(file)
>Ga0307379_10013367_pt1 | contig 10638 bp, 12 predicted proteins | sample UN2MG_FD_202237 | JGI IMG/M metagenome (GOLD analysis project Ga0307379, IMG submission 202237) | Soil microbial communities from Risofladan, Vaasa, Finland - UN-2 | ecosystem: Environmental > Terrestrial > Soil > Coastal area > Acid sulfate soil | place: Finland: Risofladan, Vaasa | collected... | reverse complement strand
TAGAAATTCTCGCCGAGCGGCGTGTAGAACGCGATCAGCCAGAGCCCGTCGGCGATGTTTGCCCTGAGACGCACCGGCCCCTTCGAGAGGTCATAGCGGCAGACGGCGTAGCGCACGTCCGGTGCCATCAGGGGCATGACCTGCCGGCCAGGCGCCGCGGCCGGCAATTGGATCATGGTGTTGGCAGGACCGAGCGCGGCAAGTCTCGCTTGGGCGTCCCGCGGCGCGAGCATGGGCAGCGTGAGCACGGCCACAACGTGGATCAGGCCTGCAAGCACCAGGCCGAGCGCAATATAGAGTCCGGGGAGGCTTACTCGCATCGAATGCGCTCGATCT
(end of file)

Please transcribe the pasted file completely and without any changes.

>Ga0307379_10013367_pt1 | contig 10638 bp, 12 predicted proteins | sample UN2MG_FD_202237 | JGI IMG/M metagenome (GOLD analysis project Ga0307379, IMG submission 202237) | Soil microbial communities from Risofladan, Vaasa, Finland - UN-2 | ecosystem: Environmental > Terrestrial > Soil > Coastal area > Acid sulfate soil | place: Finland: Risofladan, Vaasa | collected... | reverse complement strand
TAGAAATTCTCGCCGAGCGGCGTGTAGAACGCGATCAGCCAGAGCCCGTCGGCGATGTTTGCCCTGAGACGCACCGGCCCCTTCGAGAGGTCATAGCGGCAGACGGCGTAGCGCACGTCCGGTGCCATCAGGGGCATGACCTGCCGGCCAGGCGCCGCGGCCGGCAATTGGATCATGGTGTTGGCAGGACCGAGCGCGGCAAGTCTCGCTTGGGCGTCCCGCGGCGCGAGCATGGGCAGCGTGAGCACGGCCACAACGTGGATCAGGCCTGCAAGCACCAGGCCGAGCGCAATATAGAGTCCGGGGAGGCTTACTCGCATCGAATGCGCTCGATCT